This article was published on February 27, 2024

ESA releases final images of satellite as it re-enters Earth’s atmosphere

ERS-2 has returned back to Earth after almost 30 years in service

ESA releases final images of satellite as it re-enters Earth’s atmosphere

Following almost 30 years of service, the European Space Agency’s ERS-2 satellite re-entered Earth’s atmosphere at approximately 18:17 CET on February 21.

Launched in 1995 and with an original mission life of just three years,  ERS-2 set new standards for Earth observation, collecting valuable data on the ozone layer, ocean temperature, and mankind’s overall impact on the planet.

In 2011, ESA decided to initiate the satellite’s deorbiting process amid concerns over the increasing amount of space junk. That process came to an end last week.

ERS-2 arrived back to Earth about six hours later than ESA had predicted. In fact, as this was an uncontrolled, natural re-entry, it was impossible to determine the exact time and place of return.

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Below you can see the full journey of ERS-2, from launch to re-entry:

ESA ERS-2 satellite re-entry
Credit: ESA

The Tracking and Imaging Radar (TIRA) at the Fraunhofer Institute in Germany captured the final images of the satellite. TIRA’s antenna tracked ERS-2 on February 19, 20, and 21 — with the final pictures taken roughly 10 orbits before re-entry.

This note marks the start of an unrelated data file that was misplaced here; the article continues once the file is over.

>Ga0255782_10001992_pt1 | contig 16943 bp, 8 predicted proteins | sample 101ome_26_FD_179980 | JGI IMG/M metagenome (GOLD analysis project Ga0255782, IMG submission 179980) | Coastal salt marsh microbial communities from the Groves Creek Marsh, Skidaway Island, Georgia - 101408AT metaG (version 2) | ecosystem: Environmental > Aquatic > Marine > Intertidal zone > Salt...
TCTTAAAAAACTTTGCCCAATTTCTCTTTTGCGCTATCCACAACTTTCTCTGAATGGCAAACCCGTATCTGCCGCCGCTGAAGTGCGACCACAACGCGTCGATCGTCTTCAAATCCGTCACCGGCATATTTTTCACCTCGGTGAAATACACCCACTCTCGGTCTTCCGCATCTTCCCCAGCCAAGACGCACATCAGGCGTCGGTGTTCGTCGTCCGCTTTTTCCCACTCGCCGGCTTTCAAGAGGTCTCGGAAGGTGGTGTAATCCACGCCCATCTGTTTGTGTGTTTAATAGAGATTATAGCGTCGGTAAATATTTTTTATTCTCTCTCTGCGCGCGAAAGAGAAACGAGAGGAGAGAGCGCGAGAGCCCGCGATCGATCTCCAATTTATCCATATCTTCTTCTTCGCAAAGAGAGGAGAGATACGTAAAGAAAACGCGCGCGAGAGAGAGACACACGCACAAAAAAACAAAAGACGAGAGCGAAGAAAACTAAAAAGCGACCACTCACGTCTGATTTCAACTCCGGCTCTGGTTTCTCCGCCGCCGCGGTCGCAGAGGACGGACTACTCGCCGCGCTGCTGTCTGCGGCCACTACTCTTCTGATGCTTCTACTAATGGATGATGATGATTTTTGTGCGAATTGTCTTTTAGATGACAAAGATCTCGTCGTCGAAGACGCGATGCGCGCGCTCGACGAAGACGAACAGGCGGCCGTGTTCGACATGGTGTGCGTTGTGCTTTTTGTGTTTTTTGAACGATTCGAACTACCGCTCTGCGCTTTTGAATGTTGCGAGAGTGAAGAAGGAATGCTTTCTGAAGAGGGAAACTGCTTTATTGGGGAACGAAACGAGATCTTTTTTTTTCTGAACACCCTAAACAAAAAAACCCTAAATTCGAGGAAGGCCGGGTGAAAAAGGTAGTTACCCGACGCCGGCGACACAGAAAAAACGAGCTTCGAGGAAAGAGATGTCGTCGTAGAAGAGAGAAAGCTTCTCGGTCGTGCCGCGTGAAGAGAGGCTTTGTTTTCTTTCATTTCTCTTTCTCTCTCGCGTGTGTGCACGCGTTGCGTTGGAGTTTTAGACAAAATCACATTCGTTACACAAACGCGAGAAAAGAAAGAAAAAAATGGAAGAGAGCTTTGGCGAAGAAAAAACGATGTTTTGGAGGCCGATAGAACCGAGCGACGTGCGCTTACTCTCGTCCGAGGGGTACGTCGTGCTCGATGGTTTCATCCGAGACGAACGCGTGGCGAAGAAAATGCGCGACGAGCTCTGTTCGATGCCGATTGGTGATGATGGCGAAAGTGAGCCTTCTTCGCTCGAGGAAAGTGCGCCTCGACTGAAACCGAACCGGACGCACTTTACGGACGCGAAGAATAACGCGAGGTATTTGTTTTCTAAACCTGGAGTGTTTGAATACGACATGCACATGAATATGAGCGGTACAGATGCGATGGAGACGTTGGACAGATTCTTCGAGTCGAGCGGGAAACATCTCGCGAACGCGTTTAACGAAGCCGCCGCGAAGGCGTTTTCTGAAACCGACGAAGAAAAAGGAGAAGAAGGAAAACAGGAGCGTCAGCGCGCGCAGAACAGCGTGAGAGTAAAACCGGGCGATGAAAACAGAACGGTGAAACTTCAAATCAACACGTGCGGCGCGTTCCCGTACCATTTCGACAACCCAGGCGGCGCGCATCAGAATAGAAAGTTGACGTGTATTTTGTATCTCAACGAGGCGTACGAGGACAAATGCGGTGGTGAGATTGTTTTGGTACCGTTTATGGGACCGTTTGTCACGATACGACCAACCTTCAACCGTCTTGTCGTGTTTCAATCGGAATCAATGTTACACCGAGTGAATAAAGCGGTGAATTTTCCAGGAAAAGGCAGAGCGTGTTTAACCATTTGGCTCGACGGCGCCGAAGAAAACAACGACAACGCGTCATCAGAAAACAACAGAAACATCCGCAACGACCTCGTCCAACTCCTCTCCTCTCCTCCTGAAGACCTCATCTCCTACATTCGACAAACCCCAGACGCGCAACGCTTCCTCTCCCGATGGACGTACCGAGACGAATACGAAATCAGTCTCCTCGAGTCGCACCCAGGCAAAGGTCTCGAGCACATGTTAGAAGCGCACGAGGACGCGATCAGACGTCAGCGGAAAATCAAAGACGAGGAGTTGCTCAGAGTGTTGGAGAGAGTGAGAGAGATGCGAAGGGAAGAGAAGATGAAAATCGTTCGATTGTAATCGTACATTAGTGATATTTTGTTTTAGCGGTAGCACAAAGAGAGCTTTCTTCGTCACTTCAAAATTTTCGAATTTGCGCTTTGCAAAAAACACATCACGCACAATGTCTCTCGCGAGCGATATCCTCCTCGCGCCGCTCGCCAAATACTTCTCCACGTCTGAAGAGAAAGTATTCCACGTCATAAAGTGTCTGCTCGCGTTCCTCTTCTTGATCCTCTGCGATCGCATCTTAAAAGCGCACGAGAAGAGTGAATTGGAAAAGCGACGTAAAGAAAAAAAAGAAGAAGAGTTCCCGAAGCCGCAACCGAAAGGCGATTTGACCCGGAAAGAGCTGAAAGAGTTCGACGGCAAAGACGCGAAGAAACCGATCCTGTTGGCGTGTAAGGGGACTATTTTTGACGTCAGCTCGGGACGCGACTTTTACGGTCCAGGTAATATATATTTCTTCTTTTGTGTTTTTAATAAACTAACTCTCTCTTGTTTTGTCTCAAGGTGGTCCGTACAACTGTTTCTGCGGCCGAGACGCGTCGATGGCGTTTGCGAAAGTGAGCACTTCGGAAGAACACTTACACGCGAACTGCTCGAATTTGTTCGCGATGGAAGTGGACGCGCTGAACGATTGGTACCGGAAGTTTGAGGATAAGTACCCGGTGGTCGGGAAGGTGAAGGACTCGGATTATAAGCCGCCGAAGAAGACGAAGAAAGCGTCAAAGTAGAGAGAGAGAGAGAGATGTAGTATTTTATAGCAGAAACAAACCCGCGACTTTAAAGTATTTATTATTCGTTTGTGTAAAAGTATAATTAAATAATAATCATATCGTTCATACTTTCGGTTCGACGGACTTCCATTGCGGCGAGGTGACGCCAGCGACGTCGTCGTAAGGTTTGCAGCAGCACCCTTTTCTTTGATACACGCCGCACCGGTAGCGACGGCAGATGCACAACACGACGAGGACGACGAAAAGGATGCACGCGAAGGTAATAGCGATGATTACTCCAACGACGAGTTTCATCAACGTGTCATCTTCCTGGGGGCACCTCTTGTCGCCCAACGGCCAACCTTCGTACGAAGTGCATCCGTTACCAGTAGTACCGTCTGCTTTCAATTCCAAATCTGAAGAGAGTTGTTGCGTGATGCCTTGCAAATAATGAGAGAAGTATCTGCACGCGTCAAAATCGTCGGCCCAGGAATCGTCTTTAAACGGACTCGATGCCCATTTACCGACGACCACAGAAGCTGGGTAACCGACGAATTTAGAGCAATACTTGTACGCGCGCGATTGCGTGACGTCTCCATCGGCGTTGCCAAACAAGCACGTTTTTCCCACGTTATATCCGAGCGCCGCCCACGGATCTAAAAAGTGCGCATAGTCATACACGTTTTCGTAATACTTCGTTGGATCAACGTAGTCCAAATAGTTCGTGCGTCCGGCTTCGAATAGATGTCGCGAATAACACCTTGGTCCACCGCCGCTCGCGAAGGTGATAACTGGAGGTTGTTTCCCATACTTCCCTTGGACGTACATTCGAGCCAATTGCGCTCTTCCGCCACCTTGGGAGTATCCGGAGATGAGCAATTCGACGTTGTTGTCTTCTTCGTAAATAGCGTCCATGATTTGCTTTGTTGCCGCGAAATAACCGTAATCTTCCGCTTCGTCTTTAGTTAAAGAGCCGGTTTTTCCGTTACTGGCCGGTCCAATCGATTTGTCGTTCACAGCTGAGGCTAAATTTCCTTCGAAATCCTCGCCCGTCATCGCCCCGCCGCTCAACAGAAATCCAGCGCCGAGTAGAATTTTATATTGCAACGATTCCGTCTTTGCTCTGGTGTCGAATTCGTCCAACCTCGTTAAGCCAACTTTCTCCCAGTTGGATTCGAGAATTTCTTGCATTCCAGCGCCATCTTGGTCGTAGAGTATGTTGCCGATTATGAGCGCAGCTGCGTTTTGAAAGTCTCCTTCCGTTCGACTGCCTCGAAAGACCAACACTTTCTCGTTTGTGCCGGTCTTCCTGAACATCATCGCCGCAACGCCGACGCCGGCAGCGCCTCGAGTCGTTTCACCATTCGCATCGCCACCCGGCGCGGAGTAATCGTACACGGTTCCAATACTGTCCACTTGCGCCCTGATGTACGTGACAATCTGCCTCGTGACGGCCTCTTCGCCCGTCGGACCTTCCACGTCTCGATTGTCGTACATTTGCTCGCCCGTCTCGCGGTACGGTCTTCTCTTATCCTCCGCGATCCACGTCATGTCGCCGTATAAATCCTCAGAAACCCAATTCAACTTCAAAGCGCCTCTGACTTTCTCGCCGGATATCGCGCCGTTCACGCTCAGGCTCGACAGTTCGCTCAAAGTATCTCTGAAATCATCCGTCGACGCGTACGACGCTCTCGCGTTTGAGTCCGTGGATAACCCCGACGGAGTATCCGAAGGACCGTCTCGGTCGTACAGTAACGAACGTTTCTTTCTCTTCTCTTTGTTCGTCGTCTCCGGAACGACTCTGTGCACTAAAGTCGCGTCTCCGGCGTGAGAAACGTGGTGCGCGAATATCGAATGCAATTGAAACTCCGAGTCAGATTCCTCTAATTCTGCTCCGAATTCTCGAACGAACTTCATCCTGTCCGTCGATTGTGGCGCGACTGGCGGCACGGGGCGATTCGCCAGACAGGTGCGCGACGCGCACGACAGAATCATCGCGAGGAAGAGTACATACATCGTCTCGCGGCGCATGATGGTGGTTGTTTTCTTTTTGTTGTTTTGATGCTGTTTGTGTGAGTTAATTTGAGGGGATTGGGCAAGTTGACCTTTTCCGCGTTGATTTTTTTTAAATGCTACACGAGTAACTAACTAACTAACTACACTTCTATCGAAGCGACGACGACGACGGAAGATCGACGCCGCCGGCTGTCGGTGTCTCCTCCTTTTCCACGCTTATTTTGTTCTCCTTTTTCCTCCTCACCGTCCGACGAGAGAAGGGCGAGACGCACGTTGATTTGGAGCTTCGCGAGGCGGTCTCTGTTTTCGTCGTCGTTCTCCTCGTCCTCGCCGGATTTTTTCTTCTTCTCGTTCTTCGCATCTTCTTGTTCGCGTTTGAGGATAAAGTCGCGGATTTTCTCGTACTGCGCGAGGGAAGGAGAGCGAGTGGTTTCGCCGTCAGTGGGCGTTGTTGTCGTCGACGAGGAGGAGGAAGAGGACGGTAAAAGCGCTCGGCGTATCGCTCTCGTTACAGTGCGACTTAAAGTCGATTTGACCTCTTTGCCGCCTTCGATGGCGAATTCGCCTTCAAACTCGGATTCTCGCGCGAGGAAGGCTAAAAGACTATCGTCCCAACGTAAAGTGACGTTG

This GIF combines some of the last images taken across the three days:

The colour represents radar echo tensity and not temperature. Credit: Fraunhofer FHR

ESA compared the different images and saw that the satellite’s solar array was breaking loose from the main body already the day before its return. This may have caused the satellite to interact with the atmosphere in unexpected ways.

Data analysis will also show if the solar array’s detachment was related to the later return, which could improve forecasts for future natural re-entries.

Nevertheless, ESA’s in-orbit missions are now designed for controlled re-entries, so that operators can ensure that satellites arrive back over widely unpopulated areas such as the South Pacific Ocean. ERS-2 re-entered over the North Pacific Ocean and broke into pieces with no damage to property reported.

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